Why Is Crime Scene Recognition So Important In Criminal Investigation

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Nothing matters but the facts. Without them, the science of criminal investigation is nothing more than a guessing game. Actions undertaken during crime scene investigation play a significant role in ensuring the resolution of a criminal case. A careful and a thorough investigation process are imperative in ensuring that there is no manipulation of the available evidence (Crawford, 1999). Crime scene investigators and other law enforcement agencies such as the police therefore have a chief responsibility of ensuring protection of the crime scene and the preservation of first hand evidence. In addition, the law enforcement agencies involved in the investigation process have the responsibility of submitting the gathered evidence for scientific…show more content…
One of the responsibilities of a first responding officer is crime scene recognition. The main objective behind crime recognition is to acquire an in depth understanding of the elements that the investigation will involve. Crime scene recognition plays a significant role in determining evidence collection methods. It entails having an insight of the scene using eyes, smell and sound and recording of any relevant material. Defining the degree of the crime scene is one of the most critical steps in recognition of the crime scene (Holden, 2006). This typically involves identifying the locale, which the crime might have taken place and any other items used by the perpetrators such as…show more content…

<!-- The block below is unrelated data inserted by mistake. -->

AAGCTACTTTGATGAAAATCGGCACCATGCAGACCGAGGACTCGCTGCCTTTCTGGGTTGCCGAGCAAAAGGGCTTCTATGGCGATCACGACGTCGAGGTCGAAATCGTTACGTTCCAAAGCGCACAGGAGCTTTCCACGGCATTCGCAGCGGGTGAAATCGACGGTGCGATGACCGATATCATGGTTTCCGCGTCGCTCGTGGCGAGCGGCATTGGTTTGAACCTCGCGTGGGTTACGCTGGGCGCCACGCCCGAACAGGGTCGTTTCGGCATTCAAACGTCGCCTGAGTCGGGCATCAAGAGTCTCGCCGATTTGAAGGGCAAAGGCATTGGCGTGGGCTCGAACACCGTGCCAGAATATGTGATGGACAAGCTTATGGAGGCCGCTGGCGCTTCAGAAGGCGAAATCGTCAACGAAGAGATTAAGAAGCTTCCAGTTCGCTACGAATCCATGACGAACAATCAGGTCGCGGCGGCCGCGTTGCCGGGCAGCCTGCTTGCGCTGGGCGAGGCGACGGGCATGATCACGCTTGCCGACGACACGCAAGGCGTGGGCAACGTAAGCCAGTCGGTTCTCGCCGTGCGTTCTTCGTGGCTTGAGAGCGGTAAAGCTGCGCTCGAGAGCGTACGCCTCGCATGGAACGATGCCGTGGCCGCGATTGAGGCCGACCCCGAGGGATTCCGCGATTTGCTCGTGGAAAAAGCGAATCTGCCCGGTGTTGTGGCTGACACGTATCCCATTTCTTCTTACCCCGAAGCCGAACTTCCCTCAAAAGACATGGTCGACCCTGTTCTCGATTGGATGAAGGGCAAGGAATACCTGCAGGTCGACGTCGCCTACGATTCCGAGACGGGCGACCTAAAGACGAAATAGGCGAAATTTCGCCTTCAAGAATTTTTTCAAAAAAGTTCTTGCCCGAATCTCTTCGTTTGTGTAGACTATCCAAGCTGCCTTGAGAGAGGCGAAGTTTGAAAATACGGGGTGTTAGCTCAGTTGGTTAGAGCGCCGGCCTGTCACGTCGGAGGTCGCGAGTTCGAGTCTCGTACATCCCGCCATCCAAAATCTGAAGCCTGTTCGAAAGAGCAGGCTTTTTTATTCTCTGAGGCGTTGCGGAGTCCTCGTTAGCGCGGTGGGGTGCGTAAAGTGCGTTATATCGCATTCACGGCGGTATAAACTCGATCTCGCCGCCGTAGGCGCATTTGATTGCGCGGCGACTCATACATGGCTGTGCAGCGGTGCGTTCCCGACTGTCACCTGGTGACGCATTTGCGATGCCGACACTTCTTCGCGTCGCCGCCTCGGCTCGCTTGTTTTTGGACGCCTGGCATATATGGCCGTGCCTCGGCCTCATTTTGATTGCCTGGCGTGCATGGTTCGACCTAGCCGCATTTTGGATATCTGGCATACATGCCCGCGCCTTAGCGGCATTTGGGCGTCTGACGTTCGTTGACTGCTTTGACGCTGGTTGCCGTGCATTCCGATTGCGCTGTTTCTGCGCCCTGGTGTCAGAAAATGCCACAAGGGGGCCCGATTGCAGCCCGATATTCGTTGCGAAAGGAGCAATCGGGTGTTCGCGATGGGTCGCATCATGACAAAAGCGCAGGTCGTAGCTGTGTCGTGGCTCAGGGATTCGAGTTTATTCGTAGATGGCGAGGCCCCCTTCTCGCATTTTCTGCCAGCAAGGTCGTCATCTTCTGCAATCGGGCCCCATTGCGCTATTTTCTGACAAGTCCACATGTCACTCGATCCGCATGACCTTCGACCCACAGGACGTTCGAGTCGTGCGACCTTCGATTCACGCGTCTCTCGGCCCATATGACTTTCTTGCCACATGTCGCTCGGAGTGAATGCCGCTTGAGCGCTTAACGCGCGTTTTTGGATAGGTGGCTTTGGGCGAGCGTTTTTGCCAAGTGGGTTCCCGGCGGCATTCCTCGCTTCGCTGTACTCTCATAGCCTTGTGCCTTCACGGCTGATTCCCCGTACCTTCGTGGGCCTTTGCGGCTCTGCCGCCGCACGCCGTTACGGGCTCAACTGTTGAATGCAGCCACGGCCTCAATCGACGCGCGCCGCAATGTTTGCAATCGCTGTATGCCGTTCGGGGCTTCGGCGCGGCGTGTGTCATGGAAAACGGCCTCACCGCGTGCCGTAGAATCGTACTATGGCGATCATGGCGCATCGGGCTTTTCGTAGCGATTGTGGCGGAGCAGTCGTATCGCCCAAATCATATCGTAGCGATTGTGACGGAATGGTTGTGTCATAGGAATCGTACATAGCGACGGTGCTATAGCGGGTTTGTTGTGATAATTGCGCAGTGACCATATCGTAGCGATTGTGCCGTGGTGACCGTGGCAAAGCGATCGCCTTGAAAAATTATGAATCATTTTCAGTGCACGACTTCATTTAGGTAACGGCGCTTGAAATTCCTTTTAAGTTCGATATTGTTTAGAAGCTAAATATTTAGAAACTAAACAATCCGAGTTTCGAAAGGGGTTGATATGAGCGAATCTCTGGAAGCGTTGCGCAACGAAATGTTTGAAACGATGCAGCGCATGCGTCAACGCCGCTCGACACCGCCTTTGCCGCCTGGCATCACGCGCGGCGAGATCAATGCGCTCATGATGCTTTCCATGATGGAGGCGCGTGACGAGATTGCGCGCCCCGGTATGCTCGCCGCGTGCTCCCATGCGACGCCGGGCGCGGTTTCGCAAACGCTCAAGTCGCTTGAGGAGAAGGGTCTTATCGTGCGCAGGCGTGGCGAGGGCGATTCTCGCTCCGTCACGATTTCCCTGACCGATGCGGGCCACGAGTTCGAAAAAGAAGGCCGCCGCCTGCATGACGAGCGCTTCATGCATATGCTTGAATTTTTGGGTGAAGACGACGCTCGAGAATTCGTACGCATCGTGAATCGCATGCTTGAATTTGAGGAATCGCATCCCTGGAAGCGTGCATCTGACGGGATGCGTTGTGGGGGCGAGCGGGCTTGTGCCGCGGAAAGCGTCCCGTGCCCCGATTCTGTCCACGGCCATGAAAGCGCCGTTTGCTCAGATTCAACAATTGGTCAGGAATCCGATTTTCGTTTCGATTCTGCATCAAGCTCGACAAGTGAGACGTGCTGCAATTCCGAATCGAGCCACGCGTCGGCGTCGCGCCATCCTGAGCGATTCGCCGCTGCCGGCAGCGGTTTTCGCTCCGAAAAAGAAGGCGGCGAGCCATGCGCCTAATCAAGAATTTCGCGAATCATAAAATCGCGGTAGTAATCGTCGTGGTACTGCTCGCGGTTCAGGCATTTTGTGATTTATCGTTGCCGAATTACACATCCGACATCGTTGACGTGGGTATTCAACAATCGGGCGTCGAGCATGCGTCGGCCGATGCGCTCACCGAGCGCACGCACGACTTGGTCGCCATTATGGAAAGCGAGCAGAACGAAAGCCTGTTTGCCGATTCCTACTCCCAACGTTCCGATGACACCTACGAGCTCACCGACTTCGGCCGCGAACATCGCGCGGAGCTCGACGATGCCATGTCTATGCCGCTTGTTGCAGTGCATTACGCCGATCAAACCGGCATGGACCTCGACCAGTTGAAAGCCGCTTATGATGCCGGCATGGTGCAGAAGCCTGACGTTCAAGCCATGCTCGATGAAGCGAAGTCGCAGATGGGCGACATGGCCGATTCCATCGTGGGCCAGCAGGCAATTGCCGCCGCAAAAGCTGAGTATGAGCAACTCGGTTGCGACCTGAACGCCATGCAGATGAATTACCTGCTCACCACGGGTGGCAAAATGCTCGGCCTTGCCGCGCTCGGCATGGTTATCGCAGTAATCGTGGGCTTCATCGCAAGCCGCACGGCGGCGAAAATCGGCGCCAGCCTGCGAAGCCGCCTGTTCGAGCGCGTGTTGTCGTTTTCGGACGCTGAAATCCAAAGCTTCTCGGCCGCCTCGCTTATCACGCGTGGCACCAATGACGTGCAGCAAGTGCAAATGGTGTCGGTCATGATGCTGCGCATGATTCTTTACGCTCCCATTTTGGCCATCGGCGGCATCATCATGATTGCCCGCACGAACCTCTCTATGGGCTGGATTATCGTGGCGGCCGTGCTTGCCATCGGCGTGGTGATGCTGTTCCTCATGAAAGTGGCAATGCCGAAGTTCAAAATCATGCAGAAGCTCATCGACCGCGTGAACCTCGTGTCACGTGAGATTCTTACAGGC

Crime scene investigation is a dynamic and the nature of crime and the crime scene significantly determine the plan of approach. Crime scene processing is diverse in nature. It typically entails the procedures below. The first phase of crime scene processing is scene documentation. The main objective behind the documentation of a crime scene is to have a visual representation of the crime scene. This is significant in allowing the forensics experts and the attorney in charge of prosecution to reconstruct the crime scene accurately. Scene documentation typically entails the use of video, audio and still photos to have a visual representation of the crime. One of the basic steps in documentation of the scene is a second walk through, keeping in mind to follow the same trail of the first walk through. An investigator is also required to take notes during this phase; note taking requires scientific observation of the crime scene (Flaherty & Corinn,

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